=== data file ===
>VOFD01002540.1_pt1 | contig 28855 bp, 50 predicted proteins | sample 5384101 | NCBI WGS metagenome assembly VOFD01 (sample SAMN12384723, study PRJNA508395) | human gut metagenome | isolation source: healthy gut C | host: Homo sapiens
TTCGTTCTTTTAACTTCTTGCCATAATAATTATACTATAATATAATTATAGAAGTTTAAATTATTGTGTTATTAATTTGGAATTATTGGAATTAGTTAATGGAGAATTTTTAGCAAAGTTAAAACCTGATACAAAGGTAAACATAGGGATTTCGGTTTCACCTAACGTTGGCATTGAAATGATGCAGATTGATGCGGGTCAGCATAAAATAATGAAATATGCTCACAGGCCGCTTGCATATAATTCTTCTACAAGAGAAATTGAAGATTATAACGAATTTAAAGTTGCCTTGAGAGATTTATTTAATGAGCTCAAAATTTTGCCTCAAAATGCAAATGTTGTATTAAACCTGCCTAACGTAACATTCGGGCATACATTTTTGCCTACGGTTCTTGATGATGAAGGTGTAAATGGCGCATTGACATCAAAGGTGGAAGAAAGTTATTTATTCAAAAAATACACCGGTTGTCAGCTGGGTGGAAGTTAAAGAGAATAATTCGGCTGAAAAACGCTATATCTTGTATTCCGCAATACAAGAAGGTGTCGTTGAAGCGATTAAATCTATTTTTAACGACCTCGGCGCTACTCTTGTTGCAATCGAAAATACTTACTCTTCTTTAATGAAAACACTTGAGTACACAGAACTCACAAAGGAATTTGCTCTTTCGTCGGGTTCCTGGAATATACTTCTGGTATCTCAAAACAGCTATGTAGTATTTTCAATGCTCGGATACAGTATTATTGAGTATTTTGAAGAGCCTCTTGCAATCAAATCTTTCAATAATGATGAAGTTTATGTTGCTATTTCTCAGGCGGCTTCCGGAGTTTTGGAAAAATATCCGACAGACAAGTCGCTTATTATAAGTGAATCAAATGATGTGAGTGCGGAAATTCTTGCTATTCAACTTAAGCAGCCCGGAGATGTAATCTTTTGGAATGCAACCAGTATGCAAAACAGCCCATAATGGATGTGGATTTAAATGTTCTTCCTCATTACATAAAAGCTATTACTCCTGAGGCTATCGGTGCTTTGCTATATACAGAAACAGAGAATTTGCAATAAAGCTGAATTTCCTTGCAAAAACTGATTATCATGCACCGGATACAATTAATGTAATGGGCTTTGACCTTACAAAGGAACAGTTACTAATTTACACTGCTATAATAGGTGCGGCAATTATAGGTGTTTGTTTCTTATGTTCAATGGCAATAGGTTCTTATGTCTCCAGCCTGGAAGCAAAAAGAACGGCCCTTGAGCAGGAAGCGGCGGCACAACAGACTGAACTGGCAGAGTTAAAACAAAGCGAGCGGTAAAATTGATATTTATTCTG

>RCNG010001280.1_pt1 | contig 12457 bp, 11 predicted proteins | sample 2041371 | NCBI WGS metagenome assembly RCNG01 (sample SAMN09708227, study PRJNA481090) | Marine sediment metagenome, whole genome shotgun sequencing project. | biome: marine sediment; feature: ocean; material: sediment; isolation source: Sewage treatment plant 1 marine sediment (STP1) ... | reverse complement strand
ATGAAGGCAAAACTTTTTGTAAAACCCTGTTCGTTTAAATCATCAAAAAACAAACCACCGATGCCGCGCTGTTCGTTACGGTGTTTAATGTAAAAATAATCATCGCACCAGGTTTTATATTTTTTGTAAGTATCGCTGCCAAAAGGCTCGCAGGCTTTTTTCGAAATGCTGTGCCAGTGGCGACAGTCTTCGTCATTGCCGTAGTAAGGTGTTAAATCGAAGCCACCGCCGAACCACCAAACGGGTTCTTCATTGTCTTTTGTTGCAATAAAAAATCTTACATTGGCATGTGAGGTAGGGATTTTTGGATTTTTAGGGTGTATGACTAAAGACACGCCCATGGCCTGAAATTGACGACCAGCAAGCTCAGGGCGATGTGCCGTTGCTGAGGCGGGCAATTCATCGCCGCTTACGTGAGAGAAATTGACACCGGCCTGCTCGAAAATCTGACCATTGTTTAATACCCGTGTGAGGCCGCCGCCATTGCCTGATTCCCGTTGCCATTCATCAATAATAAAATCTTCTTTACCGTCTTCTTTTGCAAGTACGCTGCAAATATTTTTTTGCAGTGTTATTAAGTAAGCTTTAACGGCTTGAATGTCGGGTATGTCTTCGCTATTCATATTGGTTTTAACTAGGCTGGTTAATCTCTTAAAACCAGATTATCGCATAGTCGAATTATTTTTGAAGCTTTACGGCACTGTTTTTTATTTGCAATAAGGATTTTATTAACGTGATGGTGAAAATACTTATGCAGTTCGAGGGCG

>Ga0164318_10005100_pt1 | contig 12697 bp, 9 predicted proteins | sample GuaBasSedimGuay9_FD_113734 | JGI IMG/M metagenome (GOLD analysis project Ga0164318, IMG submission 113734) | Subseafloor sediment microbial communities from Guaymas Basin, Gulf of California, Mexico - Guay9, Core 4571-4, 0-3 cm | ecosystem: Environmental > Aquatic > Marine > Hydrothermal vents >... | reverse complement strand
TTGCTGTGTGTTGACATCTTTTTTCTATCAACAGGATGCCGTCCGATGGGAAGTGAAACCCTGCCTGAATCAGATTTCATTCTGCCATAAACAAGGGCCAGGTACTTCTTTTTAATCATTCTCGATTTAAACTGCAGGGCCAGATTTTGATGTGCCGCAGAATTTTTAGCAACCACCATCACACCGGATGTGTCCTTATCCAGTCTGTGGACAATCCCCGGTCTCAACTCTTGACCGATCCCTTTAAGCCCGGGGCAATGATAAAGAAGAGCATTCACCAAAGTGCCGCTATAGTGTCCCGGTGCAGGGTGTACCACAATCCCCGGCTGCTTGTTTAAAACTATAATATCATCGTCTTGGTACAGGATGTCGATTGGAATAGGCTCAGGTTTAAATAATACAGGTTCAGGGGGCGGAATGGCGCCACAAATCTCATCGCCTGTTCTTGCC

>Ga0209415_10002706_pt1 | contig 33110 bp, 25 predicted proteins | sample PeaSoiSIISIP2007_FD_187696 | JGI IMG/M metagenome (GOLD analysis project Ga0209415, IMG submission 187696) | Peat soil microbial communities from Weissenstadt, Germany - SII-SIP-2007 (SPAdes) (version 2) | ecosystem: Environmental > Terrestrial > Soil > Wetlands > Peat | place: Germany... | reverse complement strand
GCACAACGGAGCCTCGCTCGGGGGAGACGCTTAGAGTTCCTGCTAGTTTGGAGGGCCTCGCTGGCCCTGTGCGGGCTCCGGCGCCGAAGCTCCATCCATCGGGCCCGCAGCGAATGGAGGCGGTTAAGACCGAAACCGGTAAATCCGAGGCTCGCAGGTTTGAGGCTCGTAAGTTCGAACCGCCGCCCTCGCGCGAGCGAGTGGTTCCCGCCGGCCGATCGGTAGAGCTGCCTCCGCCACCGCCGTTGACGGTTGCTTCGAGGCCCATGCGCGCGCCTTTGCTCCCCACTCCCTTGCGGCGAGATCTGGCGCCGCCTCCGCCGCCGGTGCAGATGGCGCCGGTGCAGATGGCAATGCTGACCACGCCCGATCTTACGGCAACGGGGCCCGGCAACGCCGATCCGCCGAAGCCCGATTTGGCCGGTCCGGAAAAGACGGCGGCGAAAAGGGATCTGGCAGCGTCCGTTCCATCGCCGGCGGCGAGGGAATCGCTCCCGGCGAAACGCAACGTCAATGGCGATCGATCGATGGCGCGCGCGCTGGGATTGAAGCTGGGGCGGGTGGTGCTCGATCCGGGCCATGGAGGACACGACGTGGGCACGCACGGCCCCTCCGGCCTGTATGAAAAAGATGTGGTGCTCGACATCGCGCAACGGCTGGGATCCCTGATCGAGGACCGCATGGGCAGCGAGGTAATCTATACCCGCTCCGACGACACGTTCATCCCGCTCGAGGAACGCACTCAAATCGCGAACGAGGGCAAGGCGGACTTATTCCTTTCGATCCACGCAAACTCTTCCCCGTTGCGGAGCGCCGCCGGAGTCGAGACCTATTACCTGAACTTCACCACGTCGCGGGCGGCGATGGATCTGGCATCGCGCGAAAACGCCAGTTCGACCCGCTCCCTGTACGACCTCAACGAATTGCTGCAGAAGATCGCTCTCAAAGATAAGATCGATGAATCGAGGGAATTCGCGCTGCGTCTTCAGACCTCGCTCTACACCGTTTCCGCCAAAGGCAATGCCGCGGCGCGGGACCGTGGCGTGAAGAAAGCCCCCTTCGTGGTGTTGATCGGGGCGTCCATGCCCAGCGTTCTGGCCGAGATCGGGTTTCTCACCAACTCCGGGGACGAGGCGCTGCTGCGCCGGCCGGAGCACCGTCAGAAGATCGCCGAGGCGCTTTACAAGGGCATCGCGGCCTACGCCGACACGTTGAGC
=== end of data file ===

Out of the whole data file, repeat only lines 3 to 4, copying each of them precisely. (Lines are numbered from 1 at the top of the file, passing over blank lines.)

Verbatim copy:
>RCNG010001280.1_pt1 | contig 12457 bp, 11 predicted proteins | sample 2041371 | NCBI WGS metagenome assembly RCNG01 (sample SAMN09708227, study PRJNA481090) | Marine sediment metagenome, whole genome shotgun sequencing project. | biome: marine sediment; feature: ocean; material: sediment; isolation source: Sewage treatment plant 1 marine sediment (STP1) ... | reverse complement strand
ATGAAGGCAAAACTTTTTGTAAAACCCTGTTCGTTTAAATCATCAAAAAACAAACCACCGATGCCGCGCTGTTCGTTACGGTGTTTAATGTAAAAATAATCATCGCACCAGGTTTTATATTTTTTGTAAGTATCGCTGCCAAAAGGCTCGCAGGCTTTTTTCGAAATGCTGTGCCAGTGGCGACAGTCTTCGTCATTGCCGTAGTAAGGTGTTAAATCGAAGCCACCGCCGAACCACCAAACGGGTTCTTCATTGTCTTTTGTTGCAATAAAAAATCTTACATTGGCATGTGAGGTAGGGATTTTTGGATTTTTAGGGTGTATGACTAAAGACACGCCCATGGCCTGAAATTGACGACCAGCAAGCTCAGGGCGATGTGCCGTTGCTGAGGCGGGCAATTCATCGCCGCTTACGTGAGAGAAATTGACACCGGCCTGCTCGAAAATCTGACCATTGTTTAATACCCGTGTGAGGCCGCCGCCATTGCCTGATTCCCGTTGCCATTCATCAATAATAAAATCTTCTTTACCGTCTTCTTTTGCAAGTACGCTGCAAATATTTTTTTGCAGTGTTATTAAGTAAGCTTTAACGGCTTGAATGTCGGGTATGTCTTCGCTATTCATATTGGTTTTAACTAGGCTGGTTAATCTCTTAAAACCAGATTATCGCATAGTCGAATTATTTTTGAAGCTTTACGGCACTGTTTTTTATTTGCAATAAGGATTTTATTAACGTGATGGTGAAAATACTTATGCAGTTCGAGGGCG